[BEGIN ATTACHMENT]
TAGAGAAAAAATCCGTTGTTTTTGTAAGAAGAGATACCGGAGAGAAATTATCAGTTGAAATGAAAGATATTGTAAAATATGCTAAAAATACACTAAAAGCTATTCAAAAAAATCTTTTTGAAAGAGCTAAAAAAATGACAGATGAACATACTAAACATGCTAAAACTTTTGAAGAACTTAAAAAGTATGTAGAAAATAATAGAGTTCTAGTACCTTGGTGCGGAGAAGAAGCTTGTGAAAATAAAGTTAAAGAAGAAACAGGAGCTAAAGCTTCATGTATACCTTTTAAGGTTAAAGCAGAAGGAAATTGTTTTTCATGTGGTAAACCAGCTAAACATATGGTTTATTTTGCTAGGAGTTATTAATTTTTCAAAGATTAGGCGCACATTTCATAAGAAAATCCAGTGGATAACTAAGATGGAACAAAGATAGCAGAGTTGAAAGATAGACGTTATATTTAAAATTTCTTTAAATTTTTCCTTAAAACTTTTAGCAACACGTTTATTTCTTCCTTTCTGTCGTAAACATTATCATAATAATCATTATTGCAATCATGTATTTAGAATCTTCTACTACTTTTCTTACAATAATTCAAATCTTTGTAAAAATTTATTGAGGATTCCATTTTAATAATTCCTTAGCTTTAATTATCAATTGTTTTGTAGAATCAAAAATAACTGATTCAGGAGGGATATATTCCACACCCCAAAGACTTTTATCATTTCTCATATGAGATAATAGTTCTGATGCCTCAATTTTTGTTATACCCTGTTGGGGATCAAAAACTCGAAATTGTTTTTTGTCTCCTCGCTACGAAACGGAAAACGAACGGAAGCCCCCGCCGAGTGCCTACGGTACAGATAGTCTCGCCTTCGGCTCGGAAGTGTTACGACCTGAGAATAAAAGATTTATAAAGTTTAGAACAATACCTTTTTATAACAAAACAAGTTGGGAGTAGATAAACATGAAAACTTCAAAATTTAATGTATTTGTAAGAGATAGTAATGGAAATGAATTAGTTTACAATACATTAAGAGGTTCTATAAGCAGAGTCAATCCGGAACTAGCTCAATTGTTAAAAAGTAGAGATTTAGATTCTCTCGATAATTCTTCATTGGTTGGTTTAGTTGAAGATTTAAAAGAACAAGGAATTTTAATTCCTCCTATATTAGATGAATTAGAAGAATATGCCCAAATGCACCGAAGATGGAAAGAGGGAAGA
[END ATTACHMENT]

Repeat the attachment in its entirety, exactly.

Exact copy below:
TAGAGAAAAAATCCGTTGTTTTTGTAAGAAGAGATACCGGAGAGAAATTATCAGTTGAAATGAAAGATATTGTAAAATATGCTAAAAATACACTAAAAGCTATTCAAAAAAATCTTTTTGAAAGAGCTAAAAAAATGACAGATGAACATACTAAACATGCTAAAACTTTTGAAGAACTTAAAAAGTATGTAGAAAATAATAGAGTTCTAGTACCTTGGTGCGGAGAAGAAGCTTGTGAAAATAAAGTTAAAGAAGAAACAGGAGCTAAAGCTTCATGTATACCTTTTAAGGTTAAAGCAGAAGGAAATTGTTTTTCATGTGGTAAACCAGCTAAACATATGGTTTATTTTGCTAGGAGTTATTAATTTTTCAAAGATTAGGCGCACATTTCATAAGAAAATCCAGTGGATAACTAAGATGGAACAAAGATAGCAGAGTTGAAAGATAGACGTTATATTTAAAATTTCTTTAAATTTTTCCTTAAAACTTTTAGCAACACGTTTATTTCTTCCTTTCTGTCGTAAACATTATCATAATAATCATTATTGCAATCATGTATTTAGAATCTTCTACTACTTTTCTTACAATAATTCAAATCTTTGTAAAAATTTATTGAGGATTCCATTTTAATAATTCCTTAGCTTTAATTATCAATTGTTTTGTAGAATCAAAAATAACTGATTCAGGAGGGATATATTCCACACCCCAAAGACTTTTATCATTTCTCATATGAGATAATAGTTCTGATGCCTCAATTTTTGTTATACCCTGTTGGGGATCAAAAACTCGAAATTGTTTTTTGTCTCCTCGCTACGAAACGGAAAACGAACGGAAGCCCCCGCCGAGTGCCTACGGTACAGATAGTCTCGCCTTCGGCTCGGAAGTGTTACGACCTGAGAATAAAAGATTTATAAAGTTTAGAACAATACCTTTTTATAACAAAACAAGTTGGGAGTAGATAAACATGAAAACTTCAAAATTTAATGTATTTGTAAGAGATAGTAATGGAAATGAATTAGTTTACAATACATTAAGAGGTTCTATAAGCAGAGTCAATCCGGAACTAGCTCAATTGTTAAAAAGTAGAGATTTAGATTCTCTCGATAATTCTTCATTGGTTGGTTTAGTTGAAGATTTAAAAGAACAAGGAATTTTAATTCCTCCTATATTAGATGAATTAGAAGAATATGCCCAAATGCACCGAAGATGGAAAGAGGGAAGA